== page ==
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Michigan’s Restrictive New Abortion Law

Rick Snyder came into office promising to be a new kind of Republican governor, focused on budget and economic issues and not on social hot button issues like abortion and gay rights. Despite those promises, he has now signed into law one of the country’s worst laws on abortion, passed by the Republican-dominated state legislature.

The law has many provisions, all of which are designed to make it more difficult to provide abortion services in the state. First, it requires that any facility that performs more than 10 abortions a month be a freestanding building with full surgical facilities — even if they don’t perform surgical abortions at all. Second, it requires doctors to certify that the woman was not coerced into getting the abortion (a laudable goal, but a solution in search of a problem). Third, it requires that a doctor actually be present even if the woman is choosing an RU-486 abortion, which will make it far less likely that rural clinics can stay open. Here’s the real purpose:

Critics of the Michigan law fear its insistence on new, standalone facilities will hurt women in rural and low-income areas as it could force some clinics to close. They say questioning women on whether an abortion is voluntary subjects them to a type of interrogation.

The Center for Reproductive Rights, an abortion rights group that opposed the measure, said it could force many existing abortion providers in the state to either tear down their offices and rebuild from the ground up — or shutter their practices.

The Michigan chapter of the American Civil Liberties Union, which also opposed the law, called its passage a setback for reproductive rights and the health of women.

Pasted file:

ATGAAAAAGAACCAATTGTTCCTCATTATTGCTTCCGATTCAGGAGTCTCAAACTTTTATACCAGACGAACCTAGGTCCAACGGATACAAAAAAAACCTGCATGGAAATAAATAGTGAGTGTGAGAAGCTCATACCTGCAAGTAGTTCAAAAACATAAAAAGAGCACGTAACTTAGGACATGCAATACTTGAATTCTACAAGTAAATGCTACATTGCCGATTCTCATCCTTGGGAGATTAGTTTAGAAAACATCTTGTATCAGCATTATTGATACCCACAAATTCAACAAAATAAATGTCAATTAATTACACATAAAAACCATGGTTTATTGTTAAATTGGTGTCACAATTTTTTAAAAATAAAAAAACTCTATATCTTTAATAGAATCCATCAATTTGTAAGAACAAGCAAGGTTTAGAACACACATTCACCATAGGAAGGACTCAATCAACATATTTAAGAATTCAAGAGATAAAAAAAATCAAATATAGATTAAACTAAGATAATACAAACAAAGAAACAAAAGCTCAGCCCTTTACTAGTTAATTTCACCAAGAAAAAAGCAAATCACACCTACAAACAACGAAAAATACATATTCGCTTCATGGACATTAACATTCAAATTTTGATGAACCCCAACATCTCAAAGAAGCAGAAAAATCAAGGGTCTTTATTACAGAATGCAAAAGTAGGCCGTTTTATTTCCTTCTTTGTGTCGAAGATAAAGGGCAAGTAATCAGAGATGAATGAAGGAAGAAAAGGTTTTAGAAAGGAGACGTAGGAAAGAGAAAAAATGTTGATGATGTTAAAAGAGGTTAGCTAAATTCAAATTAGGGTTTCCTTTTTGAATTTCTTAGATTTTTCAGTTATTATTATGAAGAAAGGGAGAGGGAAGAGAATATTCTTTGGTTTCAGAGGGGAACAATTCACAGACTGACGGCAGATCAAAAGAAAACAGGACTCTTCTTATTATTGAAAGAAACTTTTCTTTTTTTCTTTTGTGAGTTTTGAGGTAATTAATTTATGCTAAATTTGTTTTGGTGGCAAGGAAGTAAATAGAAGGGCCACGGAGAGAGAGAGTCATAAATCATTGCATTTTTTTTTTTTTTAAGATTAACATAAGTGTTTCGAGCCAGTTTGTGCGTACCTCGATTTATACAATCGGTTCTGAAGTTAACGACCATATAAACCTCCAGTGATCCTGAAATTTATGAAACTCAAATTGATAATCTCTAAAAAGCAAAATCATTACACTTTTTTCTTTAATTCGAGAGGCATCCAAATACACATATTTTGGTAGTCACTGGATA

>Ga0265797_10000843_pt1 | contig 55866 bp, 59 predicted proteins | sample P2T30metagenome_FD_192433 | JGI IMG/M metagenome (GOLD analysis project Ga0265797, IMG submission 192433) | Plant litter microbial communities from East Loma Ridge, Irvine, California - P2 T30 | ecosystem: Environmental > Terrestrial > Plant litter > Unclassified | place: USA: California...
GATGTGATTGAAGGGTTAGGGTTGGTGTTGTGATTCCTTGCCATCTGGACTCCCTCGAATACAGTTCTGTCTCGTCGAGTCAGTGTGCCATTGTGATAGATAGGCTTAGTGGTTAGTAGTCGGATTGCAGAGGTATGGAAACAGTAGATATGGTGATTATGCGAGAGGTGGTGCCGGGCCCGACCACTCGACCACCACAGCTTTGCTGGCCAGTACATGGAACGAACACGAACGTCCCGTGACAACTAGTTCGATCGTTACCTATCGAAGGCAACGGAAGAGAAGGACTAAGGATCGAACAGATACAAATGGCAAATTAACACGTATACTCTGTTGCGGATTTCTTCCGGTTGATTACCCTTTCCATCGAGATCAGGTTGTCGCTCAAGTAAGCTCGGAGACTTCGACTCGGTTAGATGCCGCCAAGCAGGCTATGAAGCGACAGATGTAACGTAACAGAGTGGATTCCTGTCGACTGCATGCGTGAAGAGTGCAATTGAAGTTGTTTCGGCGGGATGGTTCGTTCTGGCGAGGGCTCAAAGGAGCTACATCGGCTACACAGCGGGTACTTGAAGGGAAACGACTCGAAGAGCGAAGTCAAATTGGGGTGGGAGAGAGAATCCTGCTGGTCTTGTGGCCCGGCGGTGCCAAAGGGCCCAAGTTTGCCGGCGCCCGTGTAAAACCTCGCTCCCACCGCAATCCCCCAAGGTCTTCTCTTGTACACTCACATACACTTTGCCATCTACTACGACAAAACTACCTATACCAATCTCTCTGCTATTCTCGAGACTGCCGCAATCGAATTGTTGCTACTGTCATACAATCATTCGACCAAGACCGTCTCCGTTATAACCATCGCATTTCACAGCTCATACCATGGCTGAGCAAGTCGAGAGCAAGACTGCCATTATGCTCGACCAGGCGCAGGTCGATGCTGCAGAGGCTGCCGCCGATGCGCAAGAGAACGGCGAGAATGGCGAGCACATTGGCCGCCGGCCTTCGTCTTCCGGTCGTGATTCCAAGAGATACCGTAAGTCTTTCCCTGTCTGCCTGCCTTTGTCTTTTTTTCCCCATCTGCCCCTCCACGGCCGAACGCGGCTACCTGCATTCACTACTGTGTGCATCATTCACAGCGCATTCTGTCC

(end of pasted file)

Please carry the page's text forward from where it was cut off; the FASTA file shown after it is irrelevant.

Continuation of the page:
“Safety was never the intention of this law. The only thing this law accomplishes is to make a difficult decision even more difficult,” said Rana Elmir, the communications director for the Michigan ACLU.

This is the religious right doing everything it can to make it more difficult for women to exercise their reproductive rights and make it prohibitively costly to keep clinics open, clinics that also provide a great deal of important primary medical care for women, especially in rural and inner city areas.

Comments

  1. Sastra says

    If the so-called Pro-life advocates had to choose between 5 early-term abortions vs. 4 late(r)-term abortions and one full-term birth — which would they choose? I’m not sure, though I have my suspicions.

  2. scienceavenger says

    The GOP does as Rachel Maddow mocks: Jobs, jobs, jobs, by which I mean abortion.

    Seriously, isn’t there some principle in law that says if something is declared a right, it is illegal to enact laws/regulations that do nothing but make exercising said right more difficult? If there isn’t, there should be. This is just a poll tax by another name.

  3. rabbitscribe says

    #2 Science: as always with legal questions, the answer is “It depends.” Roe v. Wade certainly doesn’t legalize abortion on demand until time of birth. The State can require that surgical abortions be performed by licensed medical practicioners. They can’t limit clinic sizes to one square foot. Everything in between is determined by a series of people in matching black mu-mus.

  4. says

    The entire tea party pulled a bait-and-switch in 2010, claiming to be all about jobs and the economy and not interested in things like abortion. How many times did we hear that in our “liberal media”? And they’ve spent all their efforts on abortion for the last two years and virtually nothing on jobs.

  5. eric says

    What the frak does being in a free-standing building have to do with passing out pills or even performing medical procedures? Surely that provision would not pass even a rational basis test.

  6. theguy says

    The Michigan Republicans seem to be even more extreme than the Wisconsin Republicans. I only hope that both groups can be voted out of office.

    It’s strange to think (and sad too) that it only took one bad election to give these people this much power.

  7. raven says

    Just another artillery shell in the Tea Party/GOP War against Women.

    Then they wonder why women keep voting for Democratic presidents.

    The Tea Party/GOP like their Wars against Women, Gays, Science, and Unions. They are easy and don’t cost anything. Short term at least. Solving real problems like a slow economy, high unemployment, and failing education systems are hard and likely to involve money.